Poetry

Poetry

Waiting

          As for me, I can explain nothing,
          but stammer with the fire that burns
          inside me, and the life that has been
          bestowed on me.
                                         Lorca

It is no mistake that what bears us up has the power
to draw us under—and the melody of either sphere
can deflower the heart with pitiless persuasion.
We are always stringed things waiting to vibrate.

Do angels lick their lips in the full-heat of noonday
or shudder as the clouds pass over the sun? Yes,
is the only word they know when the hems
of their robes are singed and their feet become ash.

Still they ascend and descend, heavily winged
and hovering in sublime indifference.
Which is why

Yes, is the word I most like to hear you speak.
When you say it, I know I will wait
for your next call. . . .

I am standing now and lifting my arms to the sun,
arching my back and tilting toward the shadows.









The state lakes at Alexandria

I have never stopped thinking of myself as a beginner.
                                                                     Auguste Rodin

Now that I’m retired and done being chosen
Or rejected, respect mine to give again,
I want to grow large, as large as the twelve
Year old who dived off a wooden platform under
Weeping willows and swam the longest of
Man-made lakes to impress Rachel Kerwood,
Not sure he could make it an acceptable risk,
So that when he climbed out on the other side
Green pond scum clinging emeralds to a milk
White back, he sat beside her in the sweet grass
Eating black walnuts cracked open with a rock,
Talking of things he could only speak of
Because he’d swum through the silken stillness
In the middle of the deepest lake, where
Pure artesian springs turned the water cold,
And sullen bullheads grew twice normal size.

Lillian, Althea, Hattie, Zada

Praise all folds, crinkles, gathers,
pleats both sharp and rumpled,
corrugated cardboard’s columned smocking.

Praise sun-dried blue jeans and raisins’
ancient sweetness: old hymns’
complex thought clothed in easy rhymes.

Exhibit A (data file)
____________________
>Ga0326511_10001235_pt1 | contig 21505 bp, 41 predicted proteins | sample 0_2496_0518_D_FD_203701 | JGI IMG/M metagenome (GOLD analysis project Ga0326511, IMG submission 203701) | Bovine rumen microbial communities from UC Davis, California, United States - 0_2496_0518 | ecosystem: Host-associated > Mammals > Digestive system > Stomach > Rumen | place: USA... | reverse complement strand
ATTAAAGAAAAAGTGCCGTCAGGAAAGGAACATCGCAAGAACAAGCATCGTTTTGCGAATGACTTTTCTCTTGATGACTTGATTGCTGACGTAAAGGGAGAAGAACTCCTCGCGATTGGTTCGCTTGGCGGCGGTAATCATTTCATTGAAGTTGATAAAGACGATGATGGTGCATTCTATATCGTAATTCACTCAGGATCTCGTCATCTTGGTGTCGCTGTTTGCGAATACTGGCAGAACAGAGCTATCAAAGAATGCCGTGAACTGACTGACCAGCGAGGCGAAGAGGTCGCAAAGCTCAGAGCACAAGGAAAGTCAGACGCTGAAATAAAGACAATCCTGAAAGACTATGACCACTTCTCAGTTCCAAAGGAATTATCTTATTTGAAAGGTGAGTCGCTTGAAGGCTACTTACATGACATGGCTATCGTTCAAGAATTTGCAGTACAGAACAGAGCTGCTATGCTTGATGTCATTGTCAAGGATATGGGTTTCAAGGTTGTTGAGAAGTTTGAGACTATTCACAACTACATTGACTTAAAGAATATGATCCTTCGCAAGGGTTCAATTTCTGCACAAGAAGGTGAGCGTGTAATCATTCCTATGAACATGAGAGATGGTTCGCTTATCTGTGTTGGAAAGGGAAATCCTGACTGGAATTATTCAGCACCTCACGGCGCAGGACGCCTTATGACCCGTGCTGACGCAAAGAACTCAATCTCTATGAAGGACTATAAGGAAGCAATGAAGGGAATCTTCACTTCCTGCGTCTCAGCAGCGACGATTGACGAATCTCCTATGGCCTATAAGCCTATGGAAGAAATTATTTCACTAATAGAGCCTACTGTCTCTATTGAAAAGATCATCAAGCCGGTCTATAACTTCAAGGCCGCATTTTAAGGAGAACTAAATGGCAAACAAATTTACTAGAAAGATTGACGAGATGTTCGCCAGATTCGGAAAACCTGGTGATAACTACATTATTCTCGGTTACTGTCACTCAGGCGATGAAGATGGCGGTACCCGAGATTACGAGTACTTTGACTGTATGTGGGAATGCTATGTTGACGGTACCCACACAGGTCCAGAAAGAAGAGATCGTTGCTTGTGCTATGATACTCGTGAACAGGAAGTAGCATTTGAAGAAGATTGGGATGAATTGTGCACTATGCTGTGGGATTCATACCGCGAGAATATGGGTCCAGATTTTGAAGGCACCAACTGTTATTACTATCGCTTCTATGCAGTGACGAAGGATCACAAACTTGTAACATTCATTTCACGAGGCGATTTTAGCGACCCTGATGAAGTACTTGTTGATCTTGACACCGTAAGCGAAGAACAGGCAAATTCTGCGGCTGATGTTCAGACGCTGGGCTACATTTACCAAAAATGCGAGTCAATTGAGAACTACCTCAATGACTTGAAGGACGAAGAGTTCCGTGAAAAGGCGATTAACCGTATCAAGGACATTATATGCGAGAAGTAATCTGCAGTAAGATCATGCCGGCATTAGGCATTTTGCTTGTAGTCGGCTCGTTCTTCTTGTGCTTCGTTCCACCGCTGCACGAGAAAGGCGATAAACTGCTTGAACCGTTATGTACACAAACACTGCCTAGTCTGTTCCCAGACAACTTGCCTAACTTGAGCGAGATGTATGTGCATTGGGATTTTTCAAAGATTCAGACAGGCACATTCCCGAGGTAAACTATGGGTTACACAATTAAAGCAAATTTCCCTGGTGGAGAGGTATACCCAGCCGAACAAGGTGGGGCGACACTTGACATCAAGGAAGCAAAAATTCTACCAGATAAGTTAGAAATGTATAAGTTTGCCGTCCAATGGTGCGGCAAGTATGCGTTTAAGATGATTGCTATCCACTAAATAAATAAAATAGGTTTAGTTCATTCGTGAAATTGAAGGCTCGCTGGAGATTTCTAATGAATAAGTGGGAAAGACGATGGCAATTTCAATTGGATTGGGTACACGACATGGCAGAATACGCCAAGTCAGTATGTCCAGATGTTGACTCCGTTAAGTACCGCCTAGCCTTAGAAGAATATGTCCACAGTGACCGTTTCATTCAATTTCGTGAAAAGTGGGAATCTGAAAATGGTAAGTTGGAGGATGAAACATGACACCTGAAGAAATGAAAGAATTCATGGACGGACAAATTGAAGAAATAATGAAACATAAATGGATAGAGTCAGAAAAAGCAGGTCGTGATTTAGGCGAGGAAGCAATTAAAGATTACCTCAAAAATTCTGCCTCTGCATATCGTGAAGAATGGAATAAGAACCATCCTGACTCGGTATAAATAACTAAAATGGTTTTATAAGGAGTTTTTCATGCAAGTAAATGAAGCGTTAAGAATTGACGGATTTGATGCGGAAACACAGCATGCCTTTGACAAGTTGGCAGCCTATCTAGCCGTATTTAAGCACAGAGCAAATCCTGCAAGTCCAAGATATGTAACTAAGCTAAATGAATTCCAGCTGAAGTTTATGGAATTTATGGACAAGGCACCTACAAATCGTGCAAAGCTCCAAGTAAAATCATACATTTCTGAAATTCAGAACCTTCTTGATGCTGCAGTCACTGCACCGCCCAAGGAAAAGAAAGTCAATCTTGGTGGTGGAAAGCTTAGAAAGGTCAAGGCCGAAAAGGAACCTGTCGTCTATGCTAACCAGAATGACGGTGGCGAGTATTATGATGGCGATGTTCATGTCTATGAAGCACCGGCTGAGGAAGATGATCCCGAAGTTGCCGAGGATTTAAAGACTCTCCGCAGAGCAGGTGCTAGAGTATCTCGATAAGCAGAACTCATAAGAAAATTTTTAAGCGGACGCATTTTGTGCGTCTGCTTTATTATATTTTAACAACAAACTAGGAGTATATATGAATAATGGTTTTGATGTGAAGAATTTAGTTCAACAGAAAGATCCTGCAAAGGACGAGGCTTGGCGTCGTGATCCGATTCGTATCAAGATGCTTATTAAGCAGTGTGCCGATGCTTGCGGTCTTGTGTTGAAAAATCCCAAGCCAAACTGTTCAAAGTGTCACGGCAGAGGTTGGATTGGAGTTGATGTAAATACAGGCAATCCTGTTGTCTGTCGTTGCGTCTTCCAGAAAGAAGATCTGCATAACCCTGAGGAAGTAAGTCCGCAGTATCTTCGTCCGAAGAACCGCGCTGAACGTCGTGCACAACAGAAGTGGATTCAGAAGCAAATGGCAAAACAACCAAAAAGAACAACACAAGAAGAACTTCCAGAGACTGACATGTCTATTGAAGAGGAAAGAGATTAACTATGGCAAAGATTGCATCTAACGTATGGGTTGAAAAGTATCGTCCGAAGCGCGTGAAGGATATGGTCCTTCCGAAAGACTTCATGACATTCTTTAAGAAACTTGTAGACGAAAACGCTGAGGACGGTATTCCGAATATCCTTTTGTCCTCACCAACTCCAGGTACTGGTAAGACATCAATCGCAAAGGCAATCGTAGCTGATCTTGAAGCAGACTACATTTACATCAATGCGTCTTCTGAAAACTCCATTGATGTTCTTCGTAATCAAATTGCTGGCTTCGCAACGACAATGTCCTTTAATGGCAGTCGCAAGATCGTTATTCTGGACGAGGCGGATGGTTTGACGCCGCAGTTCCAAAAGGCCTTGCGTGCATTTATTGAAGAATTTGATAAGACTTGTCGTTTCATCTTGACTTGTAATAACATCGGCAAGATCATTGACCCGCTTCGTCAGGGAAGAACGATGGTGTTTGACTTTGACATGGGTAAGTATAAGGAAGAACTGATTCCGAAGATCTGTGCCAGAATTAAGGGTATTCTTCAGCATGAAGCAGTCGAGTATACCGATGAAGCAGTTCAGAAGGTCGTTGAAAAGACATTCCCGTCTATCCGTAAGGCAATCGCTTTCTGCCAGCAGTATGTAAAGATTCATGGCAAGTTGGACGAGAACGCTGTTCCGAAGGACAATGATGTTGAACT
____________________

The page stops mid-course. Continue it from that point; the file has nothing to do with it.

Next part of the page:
Praise creases: English walnuts:
each human brain dreaming a future
while claiming the past. Now, praise

time’s thousand cranes: wrinkles
and grandmothers’ recycled names.





Limits of the human

One might be weary of flesh. One’s own, another’s.
Flesh of neighbor, stranger, passerby.
Flesh of the real or the imagined lover,
or secret flesh that mind and heart deny.
One might be shut of it, freed from the nerve,
but flesh is merciless, confines us, binds us
to our servitude to cleft and curve.
Even You have been a slave to this,
true Spirit, on that wild night, delirious,
piercing the meat of life. And since? Scandal
to our atoms when flesh, merging with flesh,
happens on You in single, paradoxical
bliss. Perhaps all earth shall plunge toward sun,
savage with desire to be One.

O afterwards

And may the old life, that rotting flesh and treasure
find in the good pleasure

of Christ, a forgetfulness complete: that these sins, however
humanly deliberate my misbehaviors,

be blotted from the record of God, raptured like the night’s thief,
forever gone, newly clean.

And may this new self shine like the moon shone, long ago, before
she was rent by the devil’s incisor,

a whole, round body not meant to be broken in phases.
And may she sing your praises

like Golgotha sings of a tree: for there is nothing empty
that cannot be filled. And may the sea

and all things swimming it thirst no longer for Living Water.
And may the Father

know the Daughter, even as the end of the earth unfolds.
And may I turn to gold.